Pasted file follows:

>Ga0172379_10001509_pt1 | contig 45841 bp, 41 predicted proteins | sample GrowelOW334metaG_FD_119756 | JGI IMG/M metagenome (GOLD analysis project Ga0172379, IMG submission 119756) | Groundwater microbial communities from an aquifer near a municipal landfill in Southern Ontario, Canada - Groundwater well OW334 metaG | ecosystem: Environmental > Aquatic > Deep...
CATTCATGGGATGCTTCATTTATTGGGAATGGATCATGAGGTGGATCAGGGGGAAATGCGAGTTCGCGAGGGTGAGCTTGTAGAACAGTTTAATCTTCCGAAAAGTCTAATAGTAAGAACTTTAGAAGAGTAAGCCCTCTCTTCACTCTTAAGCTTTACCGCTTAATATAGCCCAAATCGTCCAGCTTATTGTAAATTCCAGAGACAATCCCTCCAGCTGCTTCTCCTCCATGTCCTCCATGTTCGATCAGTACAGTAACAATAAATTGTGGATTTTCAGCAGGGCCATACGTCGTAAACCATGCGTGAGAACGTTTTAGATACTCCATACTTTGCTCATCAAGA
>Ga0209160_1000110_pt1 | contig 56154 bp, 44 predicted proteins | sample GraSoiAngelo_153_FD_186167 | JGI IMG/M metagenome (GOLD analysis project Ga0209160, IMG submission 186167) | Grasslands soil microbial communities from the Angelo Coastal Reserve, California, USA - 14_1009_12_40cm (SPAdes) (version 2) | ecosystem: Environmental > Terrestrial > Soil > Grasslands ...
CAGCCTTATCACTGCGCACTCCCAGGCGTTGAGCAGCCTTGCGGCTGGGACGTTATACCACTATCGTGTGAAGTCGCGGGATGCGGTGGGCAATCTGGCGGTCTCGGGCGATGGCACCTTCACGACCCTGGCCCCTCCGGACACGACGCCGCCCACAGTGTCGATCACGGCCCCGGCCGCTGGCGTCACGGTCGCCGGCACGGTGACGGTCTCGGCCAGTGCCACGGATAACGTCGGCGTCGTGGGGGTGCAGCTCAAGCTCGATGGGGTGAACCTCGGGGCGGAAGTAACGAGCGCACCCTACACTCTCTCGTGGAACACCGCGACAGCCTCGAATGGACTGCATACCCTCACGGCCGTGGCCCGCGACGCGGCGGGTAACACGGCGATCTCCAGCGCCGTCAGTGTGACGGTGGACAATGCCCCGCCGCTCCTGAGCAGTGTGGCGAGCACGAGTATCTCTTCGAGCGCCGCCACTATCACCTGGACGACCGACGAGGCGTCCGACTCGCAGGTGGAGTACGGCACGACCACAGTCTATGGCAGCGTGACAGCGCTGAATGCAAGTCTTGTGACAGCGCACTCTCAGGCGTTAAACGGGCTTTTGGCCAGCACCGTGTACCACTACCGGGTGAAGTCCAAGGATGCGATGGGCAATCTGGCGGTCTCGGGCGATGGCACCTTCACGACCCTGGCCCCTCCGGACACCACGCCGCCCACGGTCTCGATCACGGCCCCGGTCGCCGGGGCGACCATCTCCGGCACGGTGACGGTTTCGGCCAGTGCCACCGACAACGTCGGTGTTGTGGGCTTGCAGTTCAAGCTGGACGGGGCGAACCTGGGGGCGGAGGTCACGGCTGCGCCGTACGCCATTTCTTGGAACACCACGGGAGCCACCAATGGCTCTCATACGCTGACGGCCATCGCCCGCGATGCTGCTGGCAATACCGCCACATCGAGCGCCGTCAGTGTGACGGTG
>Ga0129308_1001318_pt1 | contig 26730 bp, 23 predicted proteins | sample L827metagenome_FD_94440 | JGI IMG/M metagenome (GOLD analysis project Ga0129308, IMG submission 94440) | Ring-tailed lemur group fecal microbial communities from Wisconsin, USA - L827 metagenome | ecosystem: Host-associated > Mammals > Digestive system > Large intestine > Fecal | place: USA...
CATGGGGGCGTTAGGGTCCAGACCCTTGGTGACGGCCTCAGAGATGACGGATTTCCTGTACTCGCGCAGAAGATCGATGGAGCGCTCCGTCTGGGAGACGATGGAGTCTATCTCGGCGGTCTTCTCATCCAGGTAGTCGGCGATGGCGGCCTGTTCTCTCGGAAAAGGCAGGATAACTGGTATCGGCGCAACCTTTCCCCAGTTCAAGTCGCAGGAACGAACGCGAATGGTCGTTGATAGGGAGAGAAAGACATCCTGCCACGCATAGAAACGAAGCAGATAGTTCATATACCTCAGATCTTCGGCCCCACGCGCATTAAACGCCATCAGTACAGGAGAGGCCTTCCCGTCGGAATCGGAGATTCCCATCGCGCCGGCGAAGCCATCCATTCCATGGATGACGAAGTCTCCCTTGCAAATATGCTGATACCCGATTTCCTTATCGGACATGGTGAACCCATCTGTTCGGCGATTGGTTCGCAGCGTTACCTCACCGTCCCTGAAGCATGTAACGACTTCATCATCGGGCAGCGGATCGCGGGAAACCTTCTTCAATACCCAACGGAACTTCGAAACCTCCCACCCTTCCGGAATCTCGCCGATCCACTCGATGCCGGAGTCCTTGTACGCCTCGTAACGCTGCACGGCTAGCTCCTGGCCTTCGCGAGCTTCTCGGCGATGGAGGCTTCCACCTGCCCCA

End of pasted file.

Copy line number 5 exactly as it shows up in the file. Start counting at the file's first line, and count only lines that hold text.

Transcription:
>Ga0129308_1001318_pt1 | contig 26730 bp, 23 predicted proteins | sample L827metagenome_FD_94440 | JGI IMG/M metagenome (GOLD analysis project Ga0129308, IMG submission 94440) | Ring-tailed lemur group fecal microbial communities from Wisconsin, USA - L827 metagenome | ecosystem: Host-associated > Mammals > Digestive system > Large intestine > Fecal | place: USA...